International Forum of Educational Technology & Society

Formal Discussion Initiation

Radio as the Learning Bridge


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Time schedule:
Discussion: June 16-25, 2003
Summing-up: June 26-27, 2003

Moderator:
Ramesh Sharma
Indira Gandhi National Open University, India

 

Introduction

Radio has been found to be an effective medium, which can cover large population packets within low cost and in short span of time. Its use in educational settings have been reported by many researchers. It can act as a community telephone, fostering information exchange at community level, and as an effective catalyst towards formal and non-formal education. Owing to the usefulness of radio in education, entertainment and other sectors of life, it has shown good signs of growth in developing countries as well, if compared to access to telecom or internet. In Sri Lanka, one person in 500 has access to the Internet, but virtually everyone has access to a radio. Bolivia had fewer than five telephone lines per hundred people in 1996, but more than 57 radio receivers per hundred. The All India Radio (AIR), India today has a network of 208 broadcasting centres with 150 medium frequency(MW), 48 high frequency (SW) and 128 FM transmitters. The coverage is 89.51% of the area, serving 98.82% of the people in the largest democracy of the world. AIR covers 24 Languages and 146 dialects in home services. In external services, it covers 26 languages;16 national and 10 foreign languages. There is an estimated 150 million FM Radio sets across India. Radio reaches a wider audience than any other medium: for example there are an estimated 94 radios per thousand people in the least developed countries, ten times the number of televisions.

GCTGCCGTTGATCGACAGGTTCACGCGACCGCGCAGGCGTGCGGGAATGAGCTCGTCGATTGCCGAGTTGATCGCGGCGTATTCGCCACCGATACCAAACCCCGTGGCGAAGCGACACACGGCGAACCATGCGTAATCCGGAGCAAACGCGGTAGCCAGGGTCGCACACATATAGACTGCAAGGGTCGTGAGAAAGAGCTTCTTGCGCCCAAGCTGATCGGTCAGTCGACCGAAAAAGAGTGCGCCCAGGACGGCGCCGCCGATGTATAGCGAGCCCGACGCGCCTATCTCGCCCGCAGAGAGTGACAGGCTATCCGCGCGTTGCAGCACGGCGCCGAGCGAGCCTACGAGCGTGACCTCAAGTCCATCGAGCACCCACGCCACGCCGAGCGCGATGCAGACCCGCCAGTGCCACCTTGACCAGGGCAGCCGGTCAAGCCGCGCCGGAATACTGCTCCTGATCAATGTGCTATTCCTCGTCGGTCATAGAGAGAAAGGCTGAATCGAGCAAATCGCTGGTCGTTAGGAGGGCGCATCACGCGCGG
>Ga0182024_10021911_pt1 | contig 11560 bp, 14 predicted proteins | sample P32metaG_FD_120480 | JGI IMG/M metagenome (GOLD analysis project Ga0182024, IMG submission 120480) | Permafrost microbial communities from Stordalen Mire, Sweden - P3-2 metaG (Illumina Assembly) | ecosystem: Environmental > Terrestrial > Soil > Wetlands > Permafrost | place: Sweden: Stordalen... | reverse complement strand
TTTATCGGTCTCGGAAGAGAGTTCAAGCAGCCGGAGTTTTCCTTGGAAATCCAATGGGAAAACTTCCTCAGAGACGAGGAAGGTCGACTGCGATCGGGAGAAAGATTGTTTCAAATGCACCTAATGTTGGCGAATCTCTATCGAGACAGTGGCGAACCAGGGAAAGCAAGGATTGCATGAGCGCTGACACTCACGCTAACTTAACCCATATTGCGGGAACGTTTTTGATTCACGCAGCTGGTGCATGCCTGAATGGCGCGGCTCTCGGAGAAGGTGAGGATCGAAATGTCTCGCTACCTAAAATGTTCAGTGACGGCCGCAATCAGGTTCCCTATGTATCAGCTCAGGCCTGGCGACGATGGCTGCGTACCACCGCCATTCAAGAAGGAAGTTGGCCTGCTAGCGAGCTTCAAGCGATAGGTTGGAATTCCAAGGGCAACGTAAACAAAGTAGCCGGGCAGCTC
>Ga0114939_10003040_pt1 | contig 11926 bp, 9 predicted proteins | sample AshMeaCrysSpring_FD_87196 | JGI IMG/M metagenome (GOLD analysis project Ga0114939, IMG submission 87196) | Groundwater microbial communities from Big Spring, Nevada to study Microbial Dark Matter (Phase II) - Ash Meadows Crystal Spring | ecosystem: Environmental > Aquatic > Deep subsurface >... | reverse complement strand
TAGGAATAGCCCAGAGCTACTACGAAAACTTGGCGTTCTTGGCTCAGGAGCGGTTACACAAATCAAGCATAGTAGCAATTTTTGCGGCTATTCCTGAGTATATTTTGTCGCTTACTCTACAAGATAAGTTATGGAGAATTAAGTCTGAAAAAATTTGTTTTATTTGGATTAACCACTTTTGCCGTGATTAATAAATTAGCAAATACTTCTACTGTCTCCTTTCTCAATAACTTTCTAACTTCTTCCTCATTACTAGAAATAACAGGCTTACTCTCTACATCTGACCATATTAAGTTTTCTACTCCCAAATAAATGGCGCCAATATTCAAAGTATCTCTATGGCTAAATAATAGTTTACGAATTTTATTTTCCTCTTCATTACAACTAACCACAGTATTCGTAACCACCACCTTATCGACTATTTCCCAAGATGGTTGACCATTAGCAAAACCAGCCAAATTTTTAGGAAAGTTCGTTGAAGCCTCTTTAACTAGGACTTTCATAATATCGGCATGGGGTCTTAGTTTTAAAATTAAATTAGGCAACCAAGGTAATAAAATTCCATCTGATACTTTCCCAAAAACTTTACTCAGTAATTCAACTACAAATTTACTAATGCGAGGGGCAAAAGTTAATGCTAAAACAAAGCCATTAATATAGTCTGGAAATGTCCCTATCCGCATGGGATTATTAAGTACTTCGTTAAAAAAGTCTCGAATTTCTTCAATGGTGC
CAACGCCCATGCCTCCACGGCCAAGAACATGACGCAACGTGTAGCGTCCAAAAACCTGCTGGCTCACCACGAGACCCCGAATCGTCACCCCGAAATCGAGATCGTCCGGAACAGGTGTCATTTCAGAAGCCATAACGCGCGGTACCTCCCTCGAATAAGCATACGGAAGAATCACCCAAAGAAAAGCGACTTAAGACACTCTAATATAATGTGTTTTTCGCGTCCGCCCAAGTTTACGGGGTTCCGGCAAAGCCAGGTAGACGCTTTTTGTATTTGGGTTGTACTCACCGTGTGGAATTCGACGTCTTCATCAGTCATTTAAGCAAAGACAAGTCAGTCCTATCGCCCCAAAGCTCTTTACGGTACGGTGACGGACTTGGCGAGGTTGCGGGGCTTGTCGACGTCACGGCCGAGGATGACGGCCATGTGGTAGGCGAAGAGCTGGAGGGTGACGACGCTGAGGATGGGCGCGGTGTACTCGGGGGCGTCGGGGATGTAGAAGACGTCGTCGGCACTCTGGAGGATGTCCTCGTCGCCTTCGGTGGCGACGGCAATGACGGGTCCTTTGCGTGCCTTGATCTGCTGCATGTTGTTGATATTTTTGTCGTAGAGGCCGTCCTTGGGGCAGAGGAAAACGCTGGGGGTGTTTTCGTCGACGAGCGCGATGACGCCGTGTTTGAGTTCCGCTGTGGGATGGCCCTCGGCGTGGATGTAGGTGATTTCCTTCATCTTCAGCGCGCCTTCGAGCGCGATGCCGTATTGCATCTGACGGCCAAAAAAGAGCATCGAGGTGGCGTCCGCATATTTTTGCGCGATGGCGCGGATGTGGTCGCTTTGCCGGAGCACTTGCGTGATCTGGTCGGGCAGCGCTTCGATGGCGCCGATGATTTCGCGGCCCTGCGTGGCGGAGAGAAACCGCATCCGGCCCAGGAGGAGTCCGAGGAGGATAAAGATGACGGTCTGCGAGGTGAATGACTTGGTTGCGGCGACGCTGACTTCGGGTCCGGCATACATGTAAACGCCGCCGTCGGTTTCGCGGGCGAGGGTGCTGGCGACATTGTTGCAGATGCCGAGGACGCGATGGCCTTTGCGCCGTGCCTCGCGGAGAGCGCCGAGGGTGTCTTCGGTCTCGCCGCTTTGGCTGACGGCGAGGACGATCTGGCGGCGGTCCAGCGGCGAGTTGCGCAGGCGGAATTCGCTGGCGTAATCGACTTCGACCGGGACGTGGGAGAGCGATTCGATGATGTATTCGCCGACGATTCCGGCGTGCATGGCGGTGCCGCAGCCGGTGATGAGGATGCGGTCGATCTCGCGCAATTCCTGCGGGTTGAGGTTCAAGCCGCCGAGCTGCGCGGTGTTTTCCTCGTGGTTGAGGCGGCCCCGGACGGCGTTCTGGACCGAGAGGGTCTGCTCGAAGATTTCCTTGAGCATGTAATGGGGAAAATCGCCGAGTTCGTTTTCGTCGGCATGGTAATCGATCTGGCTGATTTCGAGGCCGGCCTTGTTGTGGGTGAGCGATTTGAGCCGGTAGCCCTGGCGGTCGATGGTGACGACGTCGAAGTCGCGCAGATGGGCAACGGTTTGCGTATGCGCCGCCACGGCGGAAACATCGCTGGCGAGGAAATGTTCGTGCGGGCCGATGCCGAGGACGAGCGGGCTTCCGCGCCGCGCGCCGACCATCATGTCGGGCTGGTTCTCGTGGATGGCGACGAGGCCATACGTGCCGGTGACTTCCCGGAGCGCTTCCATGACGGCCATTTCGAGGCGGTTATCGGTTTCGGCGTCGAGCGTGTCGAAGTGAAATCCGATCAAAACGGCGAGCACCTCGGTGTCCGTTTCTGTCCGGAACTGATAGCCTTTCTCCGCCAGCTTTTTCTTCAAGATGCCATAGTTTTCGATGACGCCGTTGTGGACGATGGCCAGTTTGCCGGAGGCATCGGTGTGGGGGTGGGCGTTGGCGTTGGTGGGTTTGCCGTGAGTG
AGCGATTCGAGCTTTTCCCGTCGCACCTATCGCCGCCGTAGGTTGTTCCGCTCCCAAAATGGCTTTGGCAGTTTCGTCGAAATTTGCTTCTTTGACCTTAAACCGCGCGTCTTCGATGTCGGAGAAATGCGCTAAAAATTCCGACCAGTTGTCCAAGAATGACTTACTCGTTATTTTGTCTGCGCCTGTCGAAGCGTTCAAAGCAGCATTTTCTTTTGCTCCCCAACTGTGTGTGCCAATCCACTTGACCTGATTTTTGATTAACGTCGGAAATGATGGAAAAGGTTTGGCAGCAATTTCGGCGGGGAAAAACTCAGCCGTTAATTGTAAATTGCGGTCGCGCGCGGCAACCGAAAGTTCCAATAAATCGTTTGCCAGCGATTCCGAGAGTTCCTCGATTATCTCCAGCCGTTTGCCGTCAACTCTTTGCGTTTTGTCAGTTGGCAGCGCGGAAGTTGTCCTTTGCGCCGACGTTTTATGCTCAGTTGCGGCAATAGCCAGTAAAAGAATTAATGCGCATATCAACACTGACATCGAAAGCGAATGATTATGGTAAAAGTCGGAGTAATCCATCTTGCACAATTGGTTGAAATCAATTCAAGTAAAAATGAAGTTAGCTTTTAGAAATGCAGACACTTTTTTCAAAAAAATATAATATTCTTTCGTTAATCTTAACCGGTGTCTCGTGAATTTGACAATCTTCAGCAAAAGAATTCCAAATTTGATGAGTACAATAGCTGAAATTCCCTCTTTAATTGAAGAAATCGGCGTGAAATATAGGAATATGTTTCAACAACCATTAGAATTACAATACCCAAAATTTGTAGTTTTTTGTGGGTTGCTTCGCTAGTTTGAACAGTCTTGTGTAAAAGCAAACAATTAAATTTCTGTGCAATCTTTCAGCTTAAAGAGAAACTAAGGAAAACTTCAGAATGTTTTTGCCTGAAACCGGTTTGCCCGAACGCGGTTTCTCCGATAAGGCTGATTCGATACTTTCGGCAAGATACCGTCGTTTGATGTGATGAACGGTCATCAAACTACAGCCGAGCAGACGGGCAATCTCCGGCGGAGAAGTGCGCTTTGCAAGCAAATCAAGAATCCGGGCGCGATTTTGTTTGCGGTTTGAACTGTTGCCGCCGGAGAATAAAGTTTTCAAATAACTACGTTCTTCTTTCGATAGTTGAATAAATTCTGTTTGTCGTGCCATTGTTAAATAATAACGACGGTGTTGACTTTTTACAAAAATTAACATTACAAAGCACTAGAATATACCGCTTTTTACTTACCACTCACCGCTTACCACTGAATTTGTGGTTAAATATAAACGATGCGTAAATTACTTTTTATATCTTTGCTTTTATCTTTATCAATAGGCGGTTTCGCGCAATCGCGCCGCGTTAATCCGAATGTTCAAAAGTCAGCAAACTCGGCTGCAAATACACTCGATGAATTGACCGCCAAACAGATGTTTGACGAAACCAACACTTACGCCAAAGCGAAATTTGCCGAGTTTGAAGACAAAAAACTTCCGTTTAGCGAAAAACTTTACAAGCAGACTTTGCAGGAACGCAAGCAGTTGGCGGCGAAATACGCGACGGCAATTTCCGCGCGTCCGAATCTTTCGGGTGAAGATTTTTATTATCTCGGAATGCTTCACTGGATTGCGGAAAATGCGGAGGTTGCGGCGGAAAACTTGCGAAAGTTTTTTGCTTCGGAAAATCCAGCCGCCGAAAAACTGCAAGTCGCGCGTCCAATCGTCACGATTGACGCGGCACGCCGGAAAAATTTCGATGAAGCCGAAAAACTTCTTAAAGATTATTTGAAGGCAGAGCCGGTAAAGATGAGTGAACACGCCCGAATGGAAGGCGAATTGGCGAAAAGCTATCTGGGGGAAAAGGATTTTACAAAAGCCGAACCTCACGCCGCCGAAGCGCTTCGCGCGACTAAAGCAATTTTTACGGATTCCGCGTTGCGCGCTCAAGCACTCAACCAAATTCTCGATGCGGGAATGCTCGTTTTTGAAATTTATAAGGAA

Off late, the FM radio has been gaining momentum in the developing countries. Many developed countries such as the USA have set up specialized FM Radio Stations exclusively for Education. The trend is to set up local FM Radio stations  for e.g. the KQED Education Network Public Radio California; the WQED at Pittsburg since 1921; the Connecticut Public Broadcasting Inc. is the parent company of Connecticut Public Television and Connecticut Public Radio etc. Radio Cadena enables thousands of Spanish speaking people in CentralWashingtonState to remain informed about the events around them, and are connected with each other in a radio community.

The movement is now catching up in developing countries especially in Africa and the South East Asian region. For e.g., portable, low cost FM transmitting stations have been developed and digital radio systems that transmit via satellite and/or cellular are being implemented in many parts of the globe under the COLME project which included support for computer-based software systems and networks, radio, and video production models. New technologies like Internet streaming audio software technology,† windup and solar radios have enabled the global audience to listen to news from around the world. The case of† Nepal's Radio Sagarmatha (run by a body of environmental journalists) and the Community Radio Station in Kotmale, Sri Lanka,† are used to help villagers to get access to the information superhighway. Also the Bangladesh Coastal NGOs Network for Radio and Communication has attracted lot of attention of listeners.

 

A Dream remains a Dream: Education for All(Jomtien, 1990)

High illiteracy rates and low levels of schooling among disadvantaged groups, especially women, in many developing countries continues to limit their ability to lift themselves out of poverty. The existing conventional educational system has shown itself to be unable to respond to the massive demand for increased education.  This is especially true in many poverty-stricken countries with respect to meeting the substantial education needs of the rural poor. Consequently, disadvantaged groups continue to be denied access to information, knowledge, skills and technology transfer.